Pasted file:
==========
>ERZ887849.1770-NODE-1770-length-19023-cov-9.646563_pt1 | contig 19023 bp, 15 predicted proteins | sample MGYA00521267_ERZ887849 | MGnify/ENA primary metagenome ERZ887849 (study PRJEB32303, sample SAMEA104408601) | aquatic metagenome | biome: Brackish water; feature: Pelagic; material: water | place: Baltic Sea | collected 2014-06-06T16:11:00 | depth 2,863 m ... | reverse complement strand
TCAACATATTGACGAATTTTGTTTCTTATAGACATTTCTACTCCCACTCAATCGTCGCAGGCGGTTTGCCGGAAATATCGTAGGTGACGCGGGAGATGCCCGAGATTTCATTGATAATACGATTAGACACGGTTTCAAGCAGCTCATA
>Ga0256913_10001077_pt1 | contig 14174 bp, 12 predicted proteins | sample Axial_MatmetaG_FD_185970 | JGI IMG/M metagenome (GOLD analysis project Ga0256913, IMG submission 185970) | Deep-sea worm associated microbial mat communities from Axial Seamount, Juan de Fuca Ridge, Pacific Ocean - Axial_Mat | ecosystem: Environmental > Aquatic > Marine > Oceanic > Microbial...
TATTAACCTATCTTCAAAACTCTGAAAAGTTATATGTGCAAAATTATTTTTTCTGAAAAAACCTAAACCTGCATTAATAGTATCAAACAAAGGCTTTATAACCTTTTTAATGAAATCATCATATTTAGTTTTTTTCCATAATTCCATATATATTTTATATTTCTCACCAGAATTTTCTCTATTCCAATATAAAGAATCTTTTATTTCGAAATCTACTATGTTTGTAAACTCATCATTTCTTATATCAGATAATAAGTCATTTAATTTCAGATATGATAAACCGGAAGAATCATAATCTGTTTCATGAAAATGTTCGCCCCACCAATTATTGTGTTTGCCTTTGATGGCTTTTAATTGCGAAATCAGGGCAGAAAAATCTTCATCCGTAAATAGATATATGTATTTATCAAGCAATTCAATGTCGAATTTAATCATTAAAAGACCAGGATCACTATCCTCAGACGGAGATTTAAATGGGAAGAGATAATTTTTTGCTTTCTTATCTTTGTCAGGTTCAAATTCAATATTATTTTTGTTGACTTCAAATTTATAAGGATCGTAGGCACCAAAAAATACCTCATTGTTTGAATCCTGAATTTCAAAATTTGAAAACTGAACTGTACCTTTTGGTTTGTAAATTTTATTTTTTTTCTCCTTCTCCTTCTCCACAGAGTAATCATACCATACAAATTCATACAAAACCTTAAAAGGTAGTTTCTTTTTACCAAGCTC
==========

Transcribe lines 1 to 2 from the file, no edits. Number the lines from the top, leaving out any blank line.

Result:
>ERZ887849.1770-NODE-1770-length-19023-cov-9.646563_pt1 | contig 19023 bp, 15 predicted proteins | sample MGYA00521267_ERZ887849 | MGnify/ENA primary metagenome ERZ887849 (study PRJEB32303, sample SAMEA104408601) | aquatic metagenome | biome: Brackish water; feature: Pelagic; material: water | place: Baltic Sea | collected 2014-06-06T16:11:00 | depth 2,863 m ... | reverse complement strand
TCAACATATTGACGAATTTTGTTTCTTATAGACATTTCTACTCCCACTCAATCGTCGCAGGCGGTTTGCCGGAAATATCGTAGGTGACGCGGGAGATGCCCGAGATTTCATTGATAATACGATTAGACACGGTTTCAAGCAGCTCATA